Described by a recent Deloitte survey as "generation disrupted", millennials are a pivotal talking point in every sphere. Continuous change and instability has created a lack of trust towards employers and business leaders in the younger generations, and has bred cynicism and dissatisfaction towards their financial situations and jobs.
Unsurprisingly, this cynicism is breeding a new set of workplace standards that is forcing businesses to reevaluate the way they address engagement to attract and retain millennial talent. They’re already shaping and influencing business and workforce landscapes, and in the years to come millennials and Generation Y will make up the bulk of the workforce – so there’s an increasing need to build their trust and inspire loyalty.
But what do these insights mean for organisations and the way they engage with this particular workforce?
We’re in the midst of a transition into a new working world also known as ‘Industry 4.0’, with artificial intelligence taking on more roles in the workplace and widening industries providing the ability to define new jobs, shifts and subsequent challenges are rocking the employment world.
But a significant proportion of millennials and Generation Z feel they aren’t fully equipped with these skills they need to thrive in this new world, and expect they’ll have to evolve their own capabilities to increase their value to employers.
There is a significant disconnect between employers and young employees on who should take responsibility for preparing them for future skills requirements. Millennials put the onus on employers while, according to a separate 2019 Deloitte survey, business leaders were more likely to say the responsibility fell on government and schools.
It’s in the company’s best interests to support and invest in their employees, otherwise they’re just adding minimal value or actively working against the organisation.
The temptation to go alone
Deloitte also found that nearly half of millennials would, given the choice, quit their current jobs in the next two years. Their reasons for this revolve around pay and a lack of both opportunities to advance and learning development. Retention is an issue: not only is recruitment expensive and time consuming, a high employee turnover rate doesn’t exactly enhance morale and makes it much harder for other remaining employees to maintain productivity.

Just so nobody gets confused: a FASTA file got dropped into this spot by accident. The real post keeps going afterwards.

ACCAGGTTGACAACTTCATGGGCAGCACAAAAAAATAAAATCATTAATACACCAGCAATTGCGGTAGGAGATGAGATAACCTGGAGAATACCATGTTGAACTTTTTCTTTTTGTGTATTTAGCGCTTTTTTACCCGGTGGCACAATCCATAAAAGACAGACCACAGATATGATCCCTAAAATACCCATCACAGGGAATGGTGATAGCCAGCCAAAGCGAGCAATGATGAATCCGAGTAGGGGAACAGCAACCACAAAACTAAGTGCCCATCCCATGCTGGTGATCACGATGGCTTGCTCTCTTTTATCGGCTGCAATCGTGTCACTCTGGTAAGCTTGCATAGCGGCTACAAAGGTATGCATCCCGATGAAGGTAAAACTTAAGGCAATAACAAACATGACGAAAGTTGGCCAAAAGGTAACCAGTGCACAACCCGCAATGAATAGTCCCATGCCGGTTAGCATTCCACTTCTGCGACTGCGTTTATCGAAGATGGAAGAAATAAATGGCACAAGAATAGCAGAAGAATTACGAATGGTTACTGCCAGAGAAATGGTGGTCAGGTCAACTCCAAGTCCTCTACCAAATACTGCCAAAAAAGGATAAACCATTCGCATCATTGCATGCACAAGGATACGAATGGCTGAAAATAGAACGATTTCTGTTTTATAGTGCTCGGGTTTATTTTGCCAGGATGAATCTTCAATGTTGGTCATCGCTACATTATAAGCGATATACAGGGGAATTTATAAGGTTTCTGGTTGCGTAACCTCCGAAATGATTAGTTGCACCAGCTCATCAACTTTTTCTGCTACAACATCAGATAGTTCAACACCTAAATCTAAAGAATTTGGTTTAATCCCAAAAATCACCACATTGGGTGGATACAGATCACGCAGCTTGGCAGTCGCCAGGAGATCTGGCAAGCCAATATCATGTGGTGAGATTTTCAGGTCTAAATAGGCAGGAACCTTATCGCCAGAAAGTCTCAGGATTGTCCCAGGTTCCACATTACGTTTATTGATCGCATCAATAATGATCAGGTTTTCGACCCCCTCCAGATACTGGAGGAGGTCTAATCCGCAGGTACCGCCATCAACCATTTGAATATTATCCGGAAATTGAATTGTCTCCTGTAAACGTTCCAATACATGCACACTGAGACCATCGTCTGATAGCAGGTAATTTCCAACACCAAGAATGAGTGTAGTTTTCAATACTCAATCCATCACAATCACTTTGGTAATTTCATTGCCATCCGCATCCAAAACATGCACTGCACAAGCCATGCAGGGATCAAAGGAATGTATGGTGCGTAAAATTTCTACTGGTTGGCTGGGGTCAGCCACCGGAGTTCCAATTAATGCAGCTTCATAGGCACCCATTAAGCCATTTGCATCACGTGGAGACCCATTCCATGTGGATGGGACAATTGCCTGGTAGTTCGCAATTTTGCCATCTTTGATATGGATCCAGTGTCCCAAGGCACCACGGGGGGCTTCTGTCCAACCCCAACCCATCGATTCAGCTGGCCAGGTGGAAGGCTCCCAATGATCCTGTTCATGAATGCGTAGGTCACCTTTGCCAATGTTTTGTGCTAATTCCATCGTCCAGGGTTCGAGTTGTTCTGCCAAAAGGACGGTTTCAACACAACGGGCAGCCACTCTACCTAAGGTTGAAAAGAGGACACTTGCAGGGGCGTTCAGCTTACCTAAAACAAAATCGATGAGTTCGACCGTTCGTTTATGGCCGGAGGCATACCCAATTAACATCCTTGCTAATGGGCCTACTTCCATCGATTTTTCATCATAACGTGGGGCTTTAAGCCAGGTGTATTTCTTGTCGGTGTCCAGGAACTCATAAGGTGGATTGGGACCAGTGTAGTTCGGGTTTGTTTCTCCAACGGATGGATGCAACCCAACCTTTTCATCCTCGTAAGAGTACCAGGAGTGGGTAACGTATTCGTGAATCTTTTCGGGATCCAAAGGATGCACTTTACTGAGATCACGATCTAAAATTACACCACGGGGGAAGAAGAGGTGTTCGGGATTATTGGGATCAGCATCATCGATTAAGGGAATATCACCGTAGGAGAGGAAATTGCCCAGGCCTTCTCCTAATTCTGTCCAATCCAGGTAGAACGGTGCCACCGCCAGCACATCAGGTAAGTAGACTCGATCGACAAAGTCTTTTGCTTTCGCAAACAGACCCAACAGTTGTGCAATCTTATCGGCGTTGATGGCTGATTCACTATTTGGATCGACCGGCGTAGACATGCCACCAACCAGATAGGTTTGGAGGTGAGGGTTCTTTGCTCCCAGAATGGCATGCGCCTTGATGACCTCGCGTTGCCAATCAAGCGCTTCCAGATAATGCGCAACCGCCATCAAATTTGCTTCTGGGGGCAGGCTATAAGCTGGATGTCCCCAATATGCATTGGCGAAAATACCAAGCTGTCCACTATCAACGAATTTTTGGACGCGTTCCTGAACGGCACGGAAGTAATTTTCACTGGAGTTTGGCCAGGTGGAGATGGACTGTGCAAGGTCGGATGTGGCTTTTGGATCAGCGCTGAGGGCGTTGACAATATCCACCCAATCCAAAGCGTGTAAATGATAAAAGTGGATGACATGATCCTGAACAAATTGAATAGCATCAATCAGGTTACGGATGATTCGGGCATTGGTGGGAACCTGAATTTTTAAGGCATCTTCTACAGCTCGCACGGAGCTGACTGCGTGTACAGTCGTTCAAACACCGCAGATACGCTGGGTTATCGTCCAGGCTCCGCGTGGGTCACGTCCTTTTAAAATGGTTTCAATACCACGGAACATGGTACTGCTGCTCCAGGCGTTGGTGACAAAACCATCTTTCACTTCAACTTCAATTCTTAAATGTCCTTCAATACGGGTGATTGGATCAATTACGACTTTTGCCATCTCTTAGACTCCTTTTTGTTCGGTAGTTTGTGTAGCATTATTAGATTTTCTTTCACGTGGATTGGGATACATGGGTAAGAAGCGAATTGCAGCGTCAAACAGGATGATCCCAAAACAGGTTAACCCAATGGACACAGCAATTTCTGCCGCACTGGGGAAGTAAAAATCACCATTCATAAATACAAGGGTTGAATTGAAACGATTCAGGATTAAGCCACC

We also can’t ignore the fact it’s an employee’s job market. If your workplace culture doesn’t meet millennials' needs, it shouldn’t come as any surprise if they leave - even if they don’t have a job lined up. The rise of the gig economy is a big contributing factor to this – although it brings uncertainty, there are clear advantages such as the opportunity to earn more money, work the hours they want and achieve a better work/life balance.
We’re already beginning to see how some of these millennial attitudes are impacting and shaping the workplace. The number of companies offering flexible working arrangements and other ‘gig-like’ features such as sabbatical programmes is a clear sign of these impacts. Giving employees a break every five years can give them something additional to work towards. It’s a reward that offers invaluable opportunities such as travelling, studying or spending time with family.
These programmes vary from employer to employer. Nando’s offers a paid four-week sabbatical for every five years of continual service. Similarly, EY in Australia has introduced a number of new flexible work initiatives, including the option for employees to take up to 12 weeks of ‘life leave’.
Offering flexible working, autonomy, opportunities to make an impact and sabbatical programmes demonstrate trust in employees and shows that you respect their professional and personal lives as well as their general wellbeing. This is a huge differentiator when it comes to marketing yourself as a good employer. Free lunches, beanbags and gym memberships are all well and good, but nothing can compete with time for personal growth or time spent with family.
What should organisations do differently?
To inspire trust and loyalty, businesses need to demonstrate how they’re supporting their younger workforce and do so in a way that’s meaningful and authentic.
For millennials to have such an appetite and expectations for organisations to be enhancing lives, it’s no surprise they’re distrusting and cynical when they don’t see enough businesses taking responsibility for investing in their people. When this generation are going to make up the bulk of the workforce and become the main influencers of your organisation, they’ll be the first to call out when you stray from your purpose and values.
The world of work is changing, and companies can no longer turn a blind eye to how much they rely on the energy, loyalty and engagement of all of their employees to survive.
Lucy Sloan is an engagement consultant at Brandpie